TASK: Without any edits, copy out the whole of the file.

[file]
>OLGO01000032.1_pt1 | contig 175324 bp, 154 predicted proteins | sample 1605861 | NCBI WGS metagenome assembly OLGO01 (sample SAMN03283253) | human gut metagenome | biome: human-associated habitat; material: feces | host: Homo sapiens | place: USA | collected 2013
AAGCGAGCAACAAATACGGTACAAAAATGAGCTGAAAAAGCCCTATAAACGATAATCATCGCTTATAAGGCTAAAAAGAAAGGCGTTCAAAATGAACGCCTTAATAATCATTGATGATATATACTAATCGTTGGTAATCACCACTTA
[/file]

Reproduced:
>OLGO01000032.1_pt1 | contig 175324 bp, 154 predicted proteins | sample 1605861 | NCBI WGS metagenome assembly OLGO01 (sample SAMN03283253) | human gut metagenome | biome: human-associated habitat; material: feces | host: Homo sapiens | place: USA | collected 2013
AAGCGAGCAACAAATACGGTACAAAAATGAGCTGAAAAAGCCCTATAAACGATAATCATCGCTTATAAGGCTAAAAAGAAAGGCGTTCAAAATGAACGCCTTAATAATCATTGATGATATATACTAATCGTTGGTAATCACCACTTA